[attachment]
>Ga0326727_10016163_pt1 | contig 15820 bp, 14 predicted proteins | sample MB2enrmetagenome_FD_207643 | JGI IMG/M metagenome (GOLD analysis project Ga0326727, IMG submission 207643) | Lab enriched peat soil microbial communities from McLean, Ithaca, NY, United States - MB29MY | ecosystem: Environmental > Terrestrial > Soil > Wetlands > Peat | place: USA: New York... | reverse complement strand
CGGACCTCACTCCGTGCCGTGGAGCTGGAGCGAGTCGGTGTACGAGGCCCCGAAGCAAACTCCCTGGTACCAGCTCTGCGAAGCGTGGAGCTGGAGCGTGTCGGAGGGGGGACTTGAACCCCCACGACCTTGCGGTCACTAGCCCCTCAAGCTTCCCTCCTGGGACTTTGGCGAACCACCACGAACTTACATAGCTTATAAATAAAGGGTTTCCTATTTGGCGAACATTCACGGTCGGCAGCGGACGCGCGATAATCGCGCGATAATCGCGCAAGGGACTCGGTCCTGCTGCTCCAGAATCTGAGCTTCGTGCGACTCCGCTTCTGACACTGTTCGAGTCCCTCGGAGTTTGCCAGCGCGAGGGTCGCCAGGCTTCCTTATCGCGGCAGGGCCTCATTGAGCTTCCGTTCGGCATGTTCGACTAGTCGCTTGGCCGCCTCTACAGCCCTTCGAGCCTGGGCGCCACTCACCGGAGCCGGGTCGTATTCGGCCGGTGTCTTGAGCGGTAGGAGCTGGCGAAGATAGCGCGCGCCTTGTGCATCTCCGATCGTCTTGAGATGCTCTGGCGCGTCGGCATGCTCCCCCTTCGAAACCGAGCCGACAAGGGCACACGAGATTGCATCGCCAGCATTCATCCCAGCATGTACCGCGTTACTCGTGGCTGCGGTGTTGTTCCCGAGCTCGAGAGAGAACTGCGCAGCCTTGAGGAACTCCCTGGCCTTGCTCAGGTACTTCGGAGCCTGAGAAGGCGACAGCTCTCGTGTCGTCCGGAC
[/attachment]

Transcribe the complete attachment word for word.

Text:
>Ga0326727_10016163_pt1 | contig 15820 bp, 14 predicted proteins | sample MB2enrmetagenome_FD_207643 | JGI IMG/M metagenome (GOLD analysis project Ga0326727, IMG submission 207643) | Lab enriched peat soil microbial communities from McLean, Ithaca, NY, United States - MB29MY | ecosystem: Environmental > Terrestrial > Soil > Wetlands > Peat | place: USA: New York... | reverse complement strand
CGGACCTCACTCCGTGCCGTGGAGCTGGAGCGAGTCGGTGTACGAGGCCCCGAAGCAAACTCCCTGGTACCAGCTCTGCGAAGCGTGGAGCTGGAGCGTGTCGGAGGGGGGACTTGAACCCCCACGACCTTGCGGTCACTAGCCCCTCAAGCTTCCCTCCTGGGACTTTGGCGAACCACCACGAACTTACATAGCTTATAAATAAAGGGTTTCCTATTTGGCGAACATTCACGGTCGGCAGCGGACGCGCGATAATCGCGCGATAATCGCGCAAGGGACTCGGTCCTGCTGCTCCAGAATCTGAGCTTCGTGCGACTCCGCTTCTGACACTGTTCGAGTCCCTCGGAGTTTGCCAGCGCGAGGGTCGCCAGGCTTCCTTATCGCGGCAGGGCCTCATTGAGCTTCCGTTCGGCATGTTCGACTAGTCGCTTGGCCGCCTCTACAGCCCTTCGAGCCTGGGCGCCACTCACCGGAGCCGGGTCGTATTCGGCCGGTGTCTTGAGCGGTAGGAGCTGGCGAAGATAGCGCGCGCCTTGTGCATCTCCGATCGTCTTGAGATGCTCTGGCGCGTCGGCATGCTCCCCCTTCGAAACCGAGCCGACAAGGGCACACGAGATTGCATCGCCAGCATTCATCCCAGCATGTACCGCGTTACTCGTGGCTGCGGTGTTGTTCCCGAGCTCGAGAGAGAACTGCGCAGCCTTGAGGAACTCCCTGGCCTTGCTCAGGTACTTCGGAGCCTGAGAAGGCGACAGCTCTCGTGTCGTCCGGAC